It can't be easy rolling out Australia's most expensive infrastructure project, especially when you're besieged by both sides of politics. A new report into the corporate governance structures at NBN Co tabled last night says that, while they were all experienced managers and directors, they weren't up to the job of managing NBN Co.
KordaMentha's review into the governance at NBN Co was released late yesterday, containing fairly damning findings against former directors.
Directors were all experienced at running large companies, but together they were unable to rein in NBN Co:
Each of the NBN Co directors since inception were skilled and experienced individuals.However our conclusion is that the mix of skills and experience of these individuals was not appropriate for a company of the nature, scale and complexity of NBN Co.
The necessary scale and complexity of NBN Co’s activities, especially in its initial years contributed to a heavy workload for directors. Monthly board papers were regularly in excess of 500 pages, with directors attending over 150 hours of meetings in both 2011 and 2012. Even a board with the exactly the right mix of skills would have struggled with the volume and complexity of the NBN Co board papers. We understand the current NBN Co board papers have been considerably shortened and focus on key strategic issues.
The report also found that very little planning was undertaken in regards to CEO succession if the departure of Mike Quigley were to materialise, which it eventually did. The performance of Mike Quigley was also hard to measure under the NBN's plan:
There is very limited evidence of a formal Chief Executive Officer (‘CEO’) succession plan being implemented and maintained by the Board prior to the commencement of Project North in around May 2013. Annual assurances were not provided by the NBN Co Board to the Shareholder Ministers in writing, although it is possible such assurances were provided orally.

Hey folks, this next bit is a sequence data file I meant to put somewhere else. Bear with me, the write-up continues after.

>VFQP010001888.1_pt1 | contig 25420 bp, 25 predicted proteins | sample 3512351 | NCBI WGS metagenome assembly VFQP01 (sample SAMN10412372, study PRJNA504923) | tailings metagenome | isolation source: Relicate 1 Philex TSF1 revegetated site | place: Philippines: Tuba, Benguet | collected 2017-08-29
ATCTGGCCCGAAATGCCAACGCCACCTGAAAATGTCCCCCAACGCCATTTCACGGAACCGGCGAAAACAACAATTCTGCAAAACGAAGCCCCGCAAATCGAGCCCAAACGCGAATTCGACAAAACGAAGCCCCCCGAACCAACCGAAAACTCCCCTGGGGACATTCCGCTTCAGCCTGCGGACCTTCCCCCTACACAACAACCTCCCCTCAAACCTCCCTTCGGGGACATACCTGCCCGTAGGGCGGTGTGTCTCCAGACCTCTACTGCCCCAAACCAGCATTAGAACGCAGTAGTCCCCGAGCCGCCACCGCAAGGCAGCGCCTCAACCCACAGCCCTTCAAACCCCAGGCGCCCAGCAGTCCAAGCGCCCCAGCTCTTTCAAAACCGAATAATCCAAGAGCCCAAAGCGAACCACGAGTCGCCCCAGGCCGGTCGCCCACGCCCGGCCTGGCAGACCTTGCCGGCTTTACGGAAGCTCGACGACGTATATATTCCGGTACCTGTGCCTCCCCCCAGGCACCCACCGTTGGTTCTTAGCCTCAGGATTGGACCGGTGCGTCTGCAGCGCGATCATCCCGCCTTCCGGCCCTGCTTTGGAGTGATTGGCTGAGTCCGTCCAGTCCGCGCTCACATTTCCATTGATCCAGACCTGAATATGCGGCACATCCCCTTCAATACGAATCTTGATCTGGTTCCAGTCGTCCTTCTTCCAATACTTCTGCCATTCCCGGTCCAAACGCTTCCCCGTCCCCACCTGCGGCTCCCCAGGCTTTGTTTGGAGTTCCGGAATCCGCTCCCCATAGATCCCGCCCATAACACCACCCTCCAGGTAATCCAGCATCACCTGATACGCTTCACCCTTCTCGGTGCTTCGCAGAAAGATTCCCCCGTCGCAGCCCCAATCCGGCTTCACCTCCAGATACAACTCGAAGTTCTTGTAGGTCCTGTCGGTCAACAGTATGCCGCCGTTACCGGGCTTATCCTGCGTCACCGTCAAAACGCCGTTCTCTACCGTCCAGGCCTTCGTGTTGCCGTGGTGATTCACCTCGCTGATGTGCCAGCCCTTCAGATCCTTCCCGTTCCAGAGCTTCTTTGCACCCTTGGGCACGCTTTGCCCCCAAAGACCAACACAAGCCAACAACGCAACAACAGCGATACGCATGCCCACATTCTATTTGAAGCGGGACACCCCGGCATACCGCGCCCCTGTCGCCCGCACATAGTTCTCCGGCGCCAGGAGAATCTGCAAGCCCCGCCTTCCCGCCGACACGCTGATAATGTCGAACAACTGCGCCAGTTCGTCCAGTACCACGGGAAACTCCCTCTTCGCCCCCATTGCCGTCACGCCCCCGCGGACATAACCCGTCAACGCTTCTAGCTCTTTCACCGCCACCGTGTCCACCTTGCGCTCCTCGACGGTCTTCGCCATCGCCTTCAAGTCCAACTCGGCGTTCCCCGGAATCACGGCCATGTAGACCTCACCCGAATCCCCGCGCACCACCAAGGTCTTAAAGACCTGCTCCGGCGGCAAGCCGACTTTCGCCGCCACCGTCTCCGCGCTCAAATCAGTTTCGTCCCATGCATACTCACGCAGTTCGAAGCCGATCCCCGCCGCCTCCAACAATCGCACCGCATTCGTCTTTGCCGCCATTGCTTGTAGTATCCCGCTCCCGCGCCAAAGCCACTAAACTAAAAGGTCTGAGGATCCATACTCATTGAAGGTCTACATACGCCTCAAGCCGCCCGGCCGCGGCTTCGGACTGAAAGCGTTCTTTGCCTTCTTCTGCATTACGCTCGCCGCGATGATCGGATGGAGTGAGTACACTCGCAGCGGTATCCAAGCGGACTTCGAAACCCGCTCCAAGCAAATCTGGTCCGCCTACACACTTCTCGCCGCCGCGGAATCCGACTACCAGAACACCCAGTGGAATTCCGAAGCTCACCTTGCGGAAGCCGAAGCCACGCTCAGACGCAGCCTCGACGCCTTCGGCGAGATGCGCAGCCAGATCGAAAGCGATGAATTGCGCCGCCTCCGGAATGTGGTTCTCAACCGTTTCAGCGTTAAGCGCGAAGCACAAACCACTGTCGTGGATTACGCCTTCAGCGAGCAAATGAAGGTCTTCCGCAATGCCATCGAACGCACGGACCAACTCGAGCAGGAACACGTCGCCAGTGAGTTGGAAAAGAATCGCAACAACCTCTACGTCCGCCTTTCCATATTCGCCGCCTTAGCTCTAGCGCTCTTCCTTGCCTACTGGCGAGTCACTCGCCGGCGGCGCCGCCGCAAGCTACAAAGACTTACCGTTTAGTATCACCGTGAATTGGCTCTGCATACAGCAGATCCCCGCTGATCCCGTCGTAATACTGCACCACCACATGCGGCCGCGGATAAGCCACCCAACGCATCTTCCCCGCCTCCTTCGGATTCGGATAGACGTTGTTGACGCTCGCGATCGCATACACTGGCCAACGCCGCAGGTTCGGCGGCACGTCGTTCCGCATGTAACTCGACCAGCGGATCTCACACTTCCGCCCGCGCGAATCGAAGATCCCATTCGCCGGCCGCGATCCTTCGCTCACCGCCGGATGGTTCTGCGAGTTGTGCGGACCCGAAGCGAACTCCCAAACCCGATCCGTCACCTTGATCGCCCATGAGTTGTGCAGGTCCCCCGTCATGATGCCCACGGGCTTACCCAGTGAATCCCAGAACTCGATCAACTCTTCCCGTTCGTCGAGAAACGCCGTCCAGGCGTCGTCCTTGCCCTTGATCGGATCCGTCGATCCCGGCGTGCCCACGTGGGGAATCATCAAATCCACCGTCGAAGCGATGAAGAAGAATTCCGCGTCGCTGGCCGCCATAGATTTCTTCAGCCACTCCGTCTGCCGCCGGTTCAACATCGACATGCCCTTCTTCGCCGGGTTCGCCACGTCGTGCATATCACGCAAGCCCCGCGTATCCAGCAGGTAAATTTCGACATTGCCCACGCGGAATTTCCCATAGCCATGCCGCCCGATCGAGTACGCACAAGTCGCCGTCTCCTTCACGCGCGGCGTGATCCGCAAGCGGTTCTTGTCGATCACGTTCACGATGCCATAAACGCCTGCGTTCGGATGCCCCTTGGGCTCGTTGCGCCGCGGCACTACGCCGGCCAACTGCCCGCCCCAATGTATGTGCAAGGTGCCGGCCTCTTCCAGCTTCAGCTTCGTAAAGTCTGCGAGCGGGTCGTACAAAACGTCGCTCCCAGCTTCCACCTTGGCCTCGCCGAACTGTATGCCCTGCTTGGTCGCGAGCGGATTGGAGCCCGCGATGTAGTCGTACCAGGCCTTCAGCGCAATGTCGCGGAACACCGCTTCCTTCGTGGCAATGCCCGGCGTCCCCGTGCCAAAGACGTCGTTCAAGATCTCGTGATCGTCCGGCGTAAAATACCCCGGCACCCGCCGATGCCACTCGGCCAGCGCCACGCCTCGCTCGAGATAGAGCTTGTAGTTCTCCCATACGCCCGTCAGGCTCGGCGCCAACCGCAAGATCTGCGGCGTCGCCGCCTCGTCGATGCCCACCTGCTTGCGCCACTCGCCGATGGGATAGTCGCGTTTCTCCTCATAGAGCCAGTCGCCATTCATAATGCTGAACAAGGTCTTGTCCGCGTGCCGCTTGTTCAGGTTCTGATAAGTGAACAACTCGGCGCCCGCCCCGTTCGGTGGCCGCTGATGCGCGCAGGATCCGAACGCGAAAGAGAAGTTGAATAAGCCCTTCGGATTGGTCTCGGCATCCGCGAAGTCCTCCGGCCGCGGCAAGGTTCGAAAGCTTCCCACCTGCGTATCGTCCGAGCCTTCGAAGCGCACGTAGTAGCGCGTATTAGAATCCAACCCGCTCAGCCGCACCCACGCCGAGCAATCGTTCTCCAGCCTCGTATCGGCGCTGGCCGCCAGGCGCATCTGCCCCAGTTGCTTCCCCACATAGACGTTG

The Board lacked effective management and evaluation of the Chief Executive Officer (‘CEO’) as follows: a. There were no specific Key Performance Indicators (‘KPIs’) identified for the CEO, other than the overall one of delivering on the Corporate Plan. b. The first assessment of the CEO, by the then Chair, was a limited review and occurred approximately from October 2012 through to February 2013, more than three years after the CEO’s appointment. The Chair orally presented the assessment to the Board, however no Board minutes, papers or similar official written records of its content were retained. c. The 2013 Board took a more robust approach to the evaluation of the CEO. The second assessment of the CEO, by the then new Chair, took place in May 2013. It was a more detailed and formal assessment that measured the CEO’s performance against certain objectives. The Chair provided the written assessment to the Board which was retained. At this time, the Board also specifically addressed, in a formal manner, the question of succession planning for the CEO position..
It's worth noting that, despite the findings, the former board has dismissed the report.
You can read the full report here (PDF).